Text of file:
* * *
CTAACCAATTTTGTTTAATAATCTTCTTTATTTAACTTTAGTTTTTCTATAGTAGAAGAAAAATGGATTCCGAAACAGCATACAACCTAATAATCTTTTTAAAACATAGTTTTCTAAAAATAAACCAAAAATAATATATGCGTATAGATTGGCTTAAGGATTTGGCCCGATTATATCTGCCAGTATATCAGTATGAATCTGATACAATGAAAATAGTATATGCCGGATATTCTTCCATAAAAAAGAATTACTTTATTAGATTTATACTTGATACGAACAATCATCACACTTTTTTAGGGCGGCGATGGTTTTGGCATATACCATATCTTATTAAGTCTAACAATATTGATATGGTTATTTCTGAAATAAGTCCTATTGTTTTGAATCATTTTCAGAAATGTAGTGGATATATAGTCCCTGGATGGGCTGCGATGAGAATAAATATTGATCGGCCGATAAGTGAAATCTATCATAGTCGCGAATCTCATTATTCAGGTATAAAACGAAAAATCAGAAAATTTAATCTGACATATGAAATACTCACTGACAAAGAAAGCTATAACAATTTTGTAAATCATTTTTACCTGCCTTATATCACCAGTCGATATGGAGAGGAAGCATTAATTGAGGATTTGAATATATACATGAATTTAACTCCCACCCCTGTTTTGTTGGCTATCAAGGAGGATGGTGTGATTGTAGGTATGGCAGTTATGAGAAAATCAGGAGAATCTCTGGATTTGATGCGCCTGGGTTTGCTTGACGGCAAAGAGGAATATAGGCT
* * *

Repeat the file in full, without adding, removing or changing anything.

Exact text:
CTAACCAATTTTGTTTAATAATCTTCTTTATTTAACTTTAGTTTTTCTATAGTAGAAGAAAAATGGATTCCGAAACAGCATACAACCTAATAATCTTTTTAAAACATAGTTTTCTAAAAATAAACCAAAAATAATATATGCGTATAGATTGGCTTAAGGATTTGGCCCGATTATATCTGCCAGTATATCAGTATGAATCTGATACAATGAAAATAGTATATGCCGGATATTCTTCCATAAAAAAGAATTACTTTATTAGATTTATACTTGATACGAACAATCATCACACTTTTTTAGGGCGGCGATGGTTTTGGCATATACCATATCTTATTAAGTCTAACAATATTGATATGGTTATTTCTGAAATAAGTCCTATTGTTTTGAATCATTTTCAGAAATGTAGTGGATATATAGTCCCTGGATGGGCTGCGATGAGAATAAATATTGATCGGCCGATAAGTGAAATCTATCATAGTCGCGAATCTCATTATTCAGGTATAAAACGAAAAATCAGAAAATTTAATCTGACATATGAAATACTCACTGACAAAGAAAGCTATAACAATTTTGTAAATCATTTTTACCTGCCTTATATCACCAGTCGATATGGAGAGGAAGCATTAATTGAGGATTTGAATATATACATGAATTTAACTCCCACCCCTGTTTTGTTGGCTATCAAGGAGGATGGTGTGATTGTAGGTATGGCAGTTATGAGAAAATCAGGAGAATCTCTGGATTTGATGCGCCTGGGTTTGCTTGACGGCAAAGAGGAATATAGGCT